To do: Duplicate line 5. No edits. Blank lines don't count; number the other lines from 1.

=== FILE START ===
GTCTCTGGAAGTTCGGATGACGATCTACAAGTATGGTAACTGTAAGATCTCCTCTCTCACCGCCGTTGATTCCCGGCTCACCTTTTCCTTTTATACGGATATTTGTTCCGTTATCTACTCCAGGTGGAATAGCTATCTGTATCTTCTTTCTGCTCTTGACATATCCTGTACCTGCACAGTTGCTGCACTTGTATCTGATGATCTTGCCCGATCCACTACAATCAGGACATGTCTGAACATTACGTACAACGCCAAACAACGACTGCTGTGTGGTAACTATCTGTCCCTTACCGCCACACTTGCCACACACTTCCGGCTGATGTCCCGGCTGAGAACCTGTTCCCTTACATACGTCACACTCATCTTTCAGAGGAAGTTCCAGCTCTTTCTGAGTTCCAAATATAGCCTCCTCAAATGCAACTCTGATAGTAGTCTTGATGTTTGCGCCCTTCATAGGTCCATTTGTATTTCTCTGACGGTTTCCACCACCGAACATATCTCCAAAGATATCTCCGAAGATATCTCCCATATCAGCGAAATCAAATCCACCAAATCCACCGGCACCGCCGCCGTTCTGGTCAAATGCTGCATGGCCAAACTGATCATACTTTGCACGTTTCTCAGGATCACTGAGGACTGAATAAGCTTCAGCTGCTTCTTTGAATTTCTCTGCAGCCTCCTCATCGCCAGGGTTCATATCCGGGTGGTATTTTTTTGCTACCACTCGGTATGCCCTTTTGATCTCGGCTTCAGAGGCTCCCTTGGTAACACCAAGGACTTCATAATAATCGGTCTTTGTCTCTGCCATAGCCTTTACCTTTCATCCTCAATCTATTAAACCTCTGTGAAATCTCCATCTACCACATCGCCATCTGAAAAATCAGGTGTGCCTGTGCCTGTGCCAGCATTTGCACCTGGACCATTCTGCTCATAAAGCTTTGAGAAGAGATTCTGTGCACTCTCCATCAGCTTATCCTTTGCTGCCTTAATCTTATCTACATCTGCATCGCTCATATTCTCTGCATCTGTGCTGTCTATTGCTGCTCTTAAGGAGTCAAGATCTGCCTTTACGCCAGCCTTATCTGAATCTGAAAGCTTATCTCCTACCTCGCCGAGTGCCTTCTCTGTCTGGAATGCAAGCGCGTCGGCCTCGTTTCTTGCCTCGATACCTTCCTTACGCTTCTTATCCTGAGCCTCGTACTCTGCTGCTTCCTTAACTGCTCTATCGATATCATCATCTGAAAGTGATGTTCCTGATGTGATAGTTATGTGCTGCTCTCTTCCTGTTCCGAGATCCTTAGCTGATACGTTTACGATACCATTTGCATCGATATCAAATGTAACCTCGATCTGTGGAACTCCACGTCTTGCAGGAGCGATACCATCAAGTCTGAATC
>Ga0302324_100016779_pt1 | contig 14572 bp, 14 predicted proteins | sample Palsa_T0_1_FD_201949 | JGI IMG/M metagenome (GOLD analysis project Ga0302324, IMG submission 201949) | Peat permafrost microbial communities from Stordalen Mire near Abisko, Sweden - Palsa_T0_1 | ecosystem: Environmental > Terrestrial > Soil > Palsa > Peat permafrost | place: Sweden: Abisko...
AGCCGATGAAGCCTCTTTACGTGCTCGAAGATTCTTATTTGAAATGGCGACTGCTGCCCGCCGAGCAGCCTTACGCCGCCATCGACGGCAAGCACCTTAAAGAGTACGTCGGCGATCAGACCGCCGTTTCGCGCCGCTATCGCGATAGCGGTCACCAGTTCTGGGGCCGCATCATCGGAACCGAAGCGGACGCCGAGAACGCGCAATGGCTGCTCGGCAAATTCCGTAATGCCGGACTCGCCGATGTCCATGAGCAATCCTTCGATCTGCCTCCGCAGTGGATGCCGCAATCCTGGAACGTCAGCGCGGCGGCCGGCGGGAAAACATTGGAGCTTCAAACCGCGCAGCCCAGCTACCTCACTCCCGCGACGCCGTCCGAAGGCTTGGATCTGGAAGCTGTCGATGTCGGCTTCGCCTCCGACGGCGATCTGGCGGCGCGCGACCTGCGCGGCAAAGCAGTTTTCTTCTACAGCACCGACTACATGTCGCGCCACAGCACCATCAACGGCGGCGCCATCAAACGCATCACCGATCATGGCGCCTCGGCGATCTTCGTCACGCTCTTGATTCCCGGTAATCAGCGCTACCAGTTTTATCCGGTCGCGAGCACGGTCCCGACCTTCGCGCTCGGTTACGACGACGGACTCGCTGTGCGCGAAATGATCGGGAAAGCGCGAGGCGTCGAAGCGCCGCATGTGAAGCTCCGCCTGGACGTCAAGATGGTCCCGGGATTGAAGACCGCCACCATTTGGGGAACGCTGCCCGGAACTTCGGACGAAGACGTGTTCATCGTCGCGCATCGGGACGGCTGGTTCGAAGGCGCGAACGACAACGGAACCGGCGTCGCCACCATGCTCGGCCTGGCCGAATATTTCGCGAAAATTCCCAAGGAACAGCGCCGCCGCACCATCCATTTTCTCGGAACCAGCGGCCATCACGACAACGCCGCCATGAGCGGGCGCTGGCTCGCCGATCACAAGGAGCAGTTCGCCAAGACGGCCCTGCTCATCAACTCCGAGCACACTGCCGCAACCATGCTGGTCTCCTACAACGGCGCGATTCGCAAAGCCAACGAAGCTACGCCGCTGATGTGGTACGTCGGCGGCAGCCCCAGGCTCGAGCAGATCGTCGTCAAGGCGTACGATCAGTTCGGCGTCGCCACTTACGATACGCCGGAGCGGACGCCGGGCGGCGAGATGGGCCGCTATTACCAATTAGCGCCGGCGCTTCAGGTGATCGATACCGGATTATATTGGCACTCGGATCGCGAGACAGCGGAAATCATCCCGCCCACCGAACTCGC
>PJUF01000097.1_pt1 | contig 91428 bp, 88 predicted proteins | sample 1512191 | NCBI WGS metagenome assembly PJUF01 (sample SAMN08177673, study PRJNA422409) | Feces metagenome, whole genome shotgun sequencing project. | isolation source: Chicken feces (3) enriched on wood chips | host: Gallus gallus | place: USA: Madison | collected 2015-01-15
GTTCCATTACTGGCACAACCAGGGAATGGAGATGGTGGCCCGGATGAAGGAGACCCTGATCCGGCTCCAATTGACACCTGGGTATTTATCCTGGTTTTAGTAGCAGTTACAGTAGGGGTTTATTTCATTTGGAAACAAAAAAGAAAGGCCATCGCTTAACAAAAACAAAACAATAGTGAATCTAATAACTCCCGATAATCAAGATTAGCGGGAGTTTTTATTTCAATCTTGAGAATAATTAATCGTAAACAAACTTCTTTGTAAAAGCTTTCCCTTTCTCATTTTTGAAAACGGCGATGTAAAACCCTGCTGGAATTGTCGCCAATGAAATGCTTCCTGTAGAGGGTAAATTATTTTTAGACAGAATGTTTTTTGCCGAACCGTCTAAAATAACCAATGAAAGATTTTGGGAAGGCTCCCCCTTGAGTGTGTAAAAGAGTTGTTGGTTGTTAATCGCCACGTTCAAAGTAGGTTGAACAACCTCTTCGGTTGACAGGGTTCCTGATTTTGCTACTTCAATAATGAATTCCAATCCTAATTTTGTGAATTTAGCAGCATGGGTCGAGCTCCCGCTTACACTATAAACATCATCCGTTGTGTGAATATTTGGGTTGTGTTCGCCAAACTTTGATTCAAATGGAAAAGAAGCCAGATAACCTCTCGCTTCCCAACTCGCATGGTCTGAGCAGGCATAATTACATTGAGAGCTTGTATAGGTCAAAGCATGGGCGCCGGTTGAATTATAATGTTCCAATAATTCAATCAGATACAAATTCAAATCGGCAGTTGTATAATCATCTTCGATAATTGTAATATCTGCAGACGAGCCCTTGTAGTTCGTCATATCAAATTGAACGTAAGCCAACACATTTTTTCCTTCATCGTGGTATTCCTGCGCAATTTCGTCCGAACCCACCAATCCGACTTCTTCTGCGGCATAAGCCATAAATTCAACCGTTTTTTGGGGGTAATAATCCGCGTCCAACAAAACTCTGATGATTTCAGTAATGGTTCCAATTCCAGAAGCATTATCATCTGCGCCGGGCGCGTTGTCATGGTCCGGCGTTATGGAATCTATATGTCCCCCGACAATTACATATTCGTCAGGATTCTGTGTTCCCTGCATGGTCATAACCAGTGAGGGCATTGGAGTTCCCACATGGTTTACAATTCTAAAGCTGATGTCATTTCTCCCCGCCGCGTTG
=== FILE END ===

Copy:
GTTCCATTACTGGCACAACCAGGGAATGGAGATGGTGGCCCGGATGAAGGAGACCCTGATCCGGCTCCAATTGACACCTGGGTATTTATCCTGGTTTTAGTAGCAGTTACAGTAGGGGTTTATTTCATTTGGAAACAAAAAAGAAAGGCCATCGCTTAACAAAAACAAAACAATAGTGAATCTAATAACTCCCGATAATCAAGATTAGCGGGAGTTTTTATTTCAATCTTGAGAATAATTAATCGTAAACAAACTTCTTTGTAAAAGCTTTCCCTTTCTCATTTTTGAAAACGGCGATGTAAAACCCTGCTGGAATTGTCGCCAATGAAATGCTTCCTGTAGAGGGTAAATTATTTTTAGACAGAATGTTTTTTGCCGAACCGTCTAAAATAACCAATGAAAGATTTTGGGAAGGCTCCCCCTTGAGTGTGTAAAAGAGTTGTTGGTTGTTAATCGCCACGTTCAAAGTAGGTTGAACAACCTCTTCGGTTGACAGGGTTCCTGATTTTGCTACTTCAATAATGAATTCCAATCCTAATTTTGTGAATTTAGCAGCATGGGTCGAGCTCCCGCTTACACTATAAACATCATCCGTTGTGTGAATATTTGGGTTGTGTTCGCCAAACTTTGATTCAAATGGAAAAGAAGCCAGATAACCTCTCGCTTCCCAACTCGCATGGTCTGAGCAGGCATAATTACATTGAGAGCTTGTATAGGTCAAAGCATGGGCGCCGGTTGAATTATAATGTTCCAATAATTCAATCAGATACAAATTCAAATCGGCAGTTGTATAATCATCTTCGATAATTGTAATATCTGCAGACGAGCCCTTGTAGTTCGTCATATCAAATTGAACGTAAGCCAACACATTTTTTCCTTCATCGTGGTATTCCTGCGCAATTTCGTCCGAACCCACCAATCCGACTTCTTCTGCGGCATAAGCCATAAATTCAACCGTTTTTTGGGGGTAATAATCCGCGTCCAACAAAACTCTGATGATTTCAGTAATGGTTCCAATTCCAGAAGCATTATCATCTGCGCCGGGCGCGTTGTCATGGTCCGGCGTTATGGAATCTATATGTCCCCCGACAATTACATATTCGTCAGGATTCTGTGTTCCCTGCATGGTCATAACCAGTGAGGGCATTGGAGTTCCCACATGGTTTACAATTCTAAAGCTGATGTCATTTCTCCCCGCCGCGTTG